Click on the sections below to read key information about your cervical brachytherapy treatment.
What is brachytherapy to the cervix?
Your doctor will explain if you need this type of treatment when your radiotherapy treatment is first planned. Most internal treatments are carried out soon after patients finish their course of radiotherapy but this may depend on side effects.
The doctor will place applicators or tubes into your vagina or cervix under a general anaesthetic in the radiotherapy theatre. Some patients who are having treatment just to the top of the vagina may have the applicators placed into the vagina while they are on the ward. You will then go to the brachytherapy room on a specialist ward where the applicators are attached to the treatment machine. The machine puts radioactive sources into the applicators which treat the tumour. You will not feel this but the machine may make some noises as it is doing this.
You will have this treatment as an inpatient and you can normally expect to be in hospital for about 2 days and 1 night. The following information will help you understand what you can expect while you are in hospital.
In preparation for brachytherapy
Supporting Women After Cancer Needs (SWAN) clinic
Before brachytherapy treatment, we will give you an outpatient appointment for the SWAN advice clinic to see one of the specialist nurses. They will address any particular concerns or questions that you may have about the treatment, vaginal dilators, sex, fertility and menopause. If you have not previously had radiotherapy then your consent to the treatment will be covered at this appointment. If you would find it helpful to visit the treatment room before coming in to hospital, then this can usually be arranged at this appointment. Some patients find it helpful to bring their husband or partner to this appointment.
If you are going to be admitted at 8am on the day of your internal treatment, you will be required to attend a pre-clerking clinic appointment before admission to hospital. At the clinic, you will see a nurse clinician who will take down details of your medical history, examine your heart and lungs, arrange basic blood tests and an ECG (electro-cardiogram) of your heart to ensure you are fit for an anaesthetic.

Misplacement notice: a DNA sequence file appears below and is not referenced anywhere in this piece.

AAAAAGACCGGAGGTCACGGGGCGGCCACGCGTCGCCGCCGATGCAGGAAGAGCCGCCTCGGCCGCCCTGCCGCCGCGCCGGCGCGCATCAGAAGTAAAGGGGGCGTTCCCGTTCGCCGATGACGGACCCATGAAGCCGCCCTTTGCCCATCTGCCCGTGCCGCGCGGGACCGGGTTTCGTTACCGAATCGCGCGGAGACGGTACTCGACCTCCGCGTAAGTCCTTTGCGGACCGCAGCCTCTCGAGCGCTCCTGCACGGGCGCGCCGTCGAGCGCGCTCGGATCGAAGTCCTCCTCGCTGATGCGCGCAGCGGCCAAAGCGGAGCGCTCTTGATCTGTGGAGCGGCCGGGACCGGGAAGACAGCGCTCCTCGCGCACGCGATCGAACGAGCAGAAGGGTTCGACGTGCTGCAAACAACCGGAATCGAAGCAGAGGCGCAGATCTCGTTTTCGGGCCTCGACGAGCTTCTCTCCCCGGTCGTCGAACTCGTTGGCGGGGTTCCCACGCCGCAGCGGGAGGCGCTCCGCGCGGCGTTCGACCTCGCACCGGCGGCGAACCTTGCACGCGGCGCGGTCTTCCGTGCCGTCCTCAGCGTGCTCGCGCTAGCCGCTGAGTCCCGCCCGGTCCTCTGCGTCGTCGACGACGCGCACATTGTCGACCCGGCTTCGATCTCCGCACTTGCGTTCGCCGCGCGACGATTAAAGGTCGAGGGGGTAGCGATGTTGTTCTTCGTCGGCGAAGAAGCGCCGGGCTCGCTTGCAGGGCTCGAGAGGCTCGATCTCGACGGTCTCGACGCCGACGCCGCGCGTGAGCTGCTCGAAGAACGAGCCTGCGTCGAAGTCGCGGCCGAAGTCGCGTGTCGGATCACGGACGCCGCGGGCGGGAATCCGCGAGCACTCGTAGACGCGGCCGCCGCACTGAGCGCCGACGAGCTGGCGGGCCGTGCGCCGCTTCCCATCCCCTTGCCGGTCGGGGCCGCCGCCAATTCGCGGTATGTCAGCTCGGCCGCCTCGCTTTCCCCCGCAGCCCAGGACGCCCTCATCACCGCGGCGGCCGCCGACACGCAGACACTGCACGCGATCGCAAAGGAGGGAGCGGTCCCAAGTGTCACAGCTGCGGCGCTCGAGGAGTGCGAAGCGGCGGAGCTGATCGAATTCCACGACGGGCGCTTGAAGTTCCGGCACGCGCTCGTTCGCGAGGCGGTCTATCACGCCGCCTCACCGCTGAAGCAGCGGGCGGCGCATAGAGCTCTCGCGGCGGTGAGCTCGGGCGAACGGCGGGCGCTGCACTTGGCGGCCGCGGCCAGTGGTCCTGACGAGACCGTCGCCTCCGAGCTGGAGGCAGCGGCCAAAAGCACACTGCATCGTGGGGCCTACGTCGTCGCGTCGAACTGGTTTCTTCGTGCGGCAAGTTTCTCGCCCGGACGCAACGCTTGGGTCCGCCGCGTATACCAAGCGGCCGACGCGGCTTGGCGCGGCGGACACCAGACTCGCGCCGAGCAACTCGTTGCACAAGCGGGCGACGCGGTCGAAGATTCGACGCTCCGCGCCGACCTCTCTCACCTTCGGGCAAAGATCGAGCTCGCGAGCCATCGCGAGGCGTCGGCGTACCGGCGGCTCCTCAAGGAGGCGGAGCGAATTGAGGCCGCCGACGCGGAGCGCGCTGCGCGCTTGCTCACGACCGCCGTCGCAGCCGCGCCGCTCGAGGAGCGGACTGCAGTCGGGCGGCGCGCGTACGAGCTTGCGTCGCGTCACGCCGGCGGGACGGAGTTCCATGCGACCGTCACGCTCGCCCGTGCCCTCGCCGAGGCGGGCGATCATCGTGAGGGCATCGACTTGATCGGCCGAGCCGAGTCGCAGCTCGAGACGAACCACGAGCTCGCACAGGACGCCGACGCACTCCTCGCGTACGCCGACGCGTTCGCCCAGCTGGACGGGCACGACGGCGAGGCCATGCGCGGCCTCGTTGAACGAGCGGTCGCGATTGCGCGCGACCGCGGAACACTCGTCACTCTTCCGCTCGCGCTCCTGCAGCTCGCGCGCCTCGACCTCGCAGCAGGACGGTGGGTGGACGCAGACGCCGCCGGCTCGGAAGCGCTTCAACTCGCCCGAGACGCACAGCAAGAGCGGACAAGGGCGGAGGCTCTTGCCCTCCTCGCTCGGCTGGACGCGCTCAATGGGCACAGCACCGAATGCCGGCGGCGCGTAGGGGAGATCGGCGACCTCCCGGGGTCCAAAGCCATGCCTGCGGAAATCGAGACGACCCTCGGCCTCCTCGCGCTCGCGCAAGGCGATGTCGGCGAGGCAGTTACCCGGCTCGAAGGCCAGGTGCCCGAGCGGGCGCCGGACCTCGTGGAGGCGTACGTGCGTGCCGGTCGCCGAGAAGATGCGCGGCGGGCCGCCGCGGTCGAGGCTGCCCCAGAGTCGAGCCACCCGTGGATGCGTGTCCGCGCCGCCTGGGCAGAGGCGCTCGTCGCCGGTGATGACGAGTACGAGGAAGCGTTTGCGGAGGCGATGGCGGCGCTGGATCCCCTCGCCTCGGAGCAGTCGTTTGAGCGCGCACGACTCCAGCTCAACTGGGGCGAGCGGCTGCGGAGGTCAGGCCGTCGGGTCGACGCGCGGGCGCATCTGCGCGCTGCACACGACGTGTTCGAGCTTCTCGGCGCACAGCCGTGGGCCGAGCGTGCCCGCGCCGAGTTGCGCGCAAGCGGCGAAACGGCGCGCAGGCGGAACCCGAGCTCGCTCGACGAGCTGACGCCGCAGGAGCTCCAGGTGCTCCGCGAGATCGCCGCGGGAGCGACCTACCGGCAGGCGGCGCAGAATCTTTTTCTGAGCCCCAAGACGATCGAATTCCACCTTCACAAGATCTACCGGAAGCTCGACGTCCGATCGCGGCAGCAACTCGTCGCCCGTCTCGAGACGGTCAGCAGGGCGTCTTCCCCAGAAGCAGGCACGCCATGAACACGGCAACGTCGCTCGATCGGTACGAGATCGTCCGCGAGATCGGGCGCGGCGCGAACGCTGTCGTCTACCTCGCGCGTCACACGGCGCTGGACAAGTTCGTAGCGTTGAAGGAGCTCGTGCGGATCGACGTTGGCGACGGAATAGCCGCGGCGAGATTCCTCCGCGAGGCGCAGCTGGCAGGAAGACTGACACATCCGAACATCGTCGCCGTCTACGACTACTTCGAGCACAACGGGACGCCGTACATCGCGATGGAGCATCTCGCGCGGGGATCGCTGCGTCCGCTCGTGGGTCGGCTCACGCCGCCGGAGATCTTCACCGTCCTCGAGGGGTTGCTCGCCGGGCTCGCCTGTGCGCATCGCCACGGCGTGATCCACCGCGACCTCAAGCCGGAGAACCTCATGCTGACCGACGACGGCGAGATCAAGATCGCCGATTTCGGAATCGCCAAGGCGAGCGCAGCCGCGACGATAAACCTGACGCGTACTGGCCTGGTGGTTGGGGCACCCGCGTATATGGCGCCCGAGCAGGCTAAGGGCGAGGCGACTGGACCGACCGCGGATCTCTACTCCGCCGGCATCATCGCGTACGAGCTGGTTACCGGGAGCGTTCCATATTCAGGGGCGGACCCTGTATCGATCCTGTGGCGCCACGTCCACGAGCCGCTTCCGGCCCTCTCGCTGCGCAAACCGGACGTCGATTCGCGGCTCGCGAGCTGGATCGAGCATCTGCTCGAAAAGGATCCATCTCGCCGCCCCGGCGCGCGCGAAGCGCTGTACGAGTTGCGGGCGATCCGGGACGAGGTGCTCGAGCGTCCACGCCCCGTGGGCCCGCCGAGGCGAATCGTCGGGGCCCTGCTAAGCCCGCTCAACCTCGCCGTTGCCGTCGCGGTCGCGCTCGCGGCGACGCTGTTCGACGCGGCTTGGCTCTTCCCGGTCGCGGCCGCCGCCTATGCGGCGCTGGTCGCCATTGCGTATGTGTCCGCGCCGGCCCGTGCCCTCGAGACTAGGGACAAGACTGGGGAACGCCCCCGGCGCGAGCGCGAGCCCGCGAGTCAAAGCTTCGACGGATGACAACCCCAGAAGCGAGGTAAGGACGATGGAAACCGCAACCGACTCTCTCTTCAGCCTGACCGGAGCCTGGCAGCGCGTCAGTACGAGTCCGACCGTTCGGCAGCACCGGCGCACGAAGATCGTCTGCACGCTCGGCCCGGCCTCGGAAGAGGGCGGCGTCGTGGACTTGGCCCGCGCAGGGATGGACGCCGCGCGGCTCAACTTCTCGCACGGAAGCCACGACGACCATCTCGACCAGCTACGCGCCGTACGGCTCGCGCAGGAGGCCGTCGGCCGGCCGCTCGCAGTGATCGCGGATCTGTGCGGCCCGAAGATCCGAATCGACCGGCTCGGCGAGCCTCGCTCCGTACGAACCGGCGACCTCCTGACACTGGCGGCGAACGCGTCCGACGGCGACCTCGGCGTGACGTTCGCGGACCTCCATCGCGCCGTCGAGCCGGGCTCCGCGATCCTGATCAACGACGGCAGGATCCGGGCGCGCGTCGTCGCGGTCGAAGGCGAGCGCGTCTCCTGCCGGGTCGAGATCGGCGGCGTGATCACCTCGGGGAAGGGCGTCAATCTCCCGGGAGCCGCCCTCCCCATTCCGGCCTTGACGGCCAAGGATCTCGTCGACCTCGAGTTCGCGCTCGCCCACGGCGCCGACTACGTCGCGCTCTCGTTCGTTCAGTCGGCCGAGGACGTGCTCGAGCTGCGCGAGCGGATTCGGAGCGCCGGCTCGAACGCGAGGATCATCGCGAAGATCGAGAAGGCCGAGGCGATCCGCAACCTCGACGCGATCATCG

You will also be seen by one of the ward nurses who will do a nursing assessment and will be able to answer any questions you may have about your planned stay in hospital. Most patients require an MRI scan, you will be asked to fill out a questionnaire to see if this is safe for you. Some patient e.g. those with a pacemaker fitted, can not have MRI scans. In this case, a CT scan may be used.
Before you go to theatre
On the day of theatre, you will attend the Brachytherapy & Molecular Radiotherapy Unit (BMRU) (department 16) where you will be shown to your room.
It is important to tell the staff if you are having any bowel problems. This because if these are severe, your treatment may need to be delayed. We will ask you not to have anything to eat or drink for about 6 hours before your procedure.
An anaesthetist may visit you on the morning of theatre to discuss your anaesthetic and types of pain control. Prepare a bag to take with you containing things you may need while having treatment, such as dentures, a watch, nightie, soap bag and items such as magazines or puzzle books. It is a good idea to have a bath or shower on the day of your treatment and you will be asked to put on a gown. This is a good time to go to the toilet. The nurse may also give you a pre-med to relax you before you go to theatre. We walk you to theatre where the anaesthetist will give you a general anaesthetic to put you to sleep.
While you are asleep, in the radiotherapy theatre, the doctor will insert the applicator and insert a catheter to empty your bladder while you are having treatment.
When you are recovered from the anaesthetic, you will be moved to the MRI scanner for a scan to ensure that the applicators are correctly placed before treatment is started. A nurse will collect you from the theatre and take you to the treatment room on the BMRU where she will make you comfortable. During this time, the brachytheapy team will be using your scans to plan the best way to deliver your treatment, this can take some time. When your plan is ready, the brachytherapy team will come and connect the applicators inserted into your vagina to the treatment machine.
Treatment times vary but are usually around 17 hours long.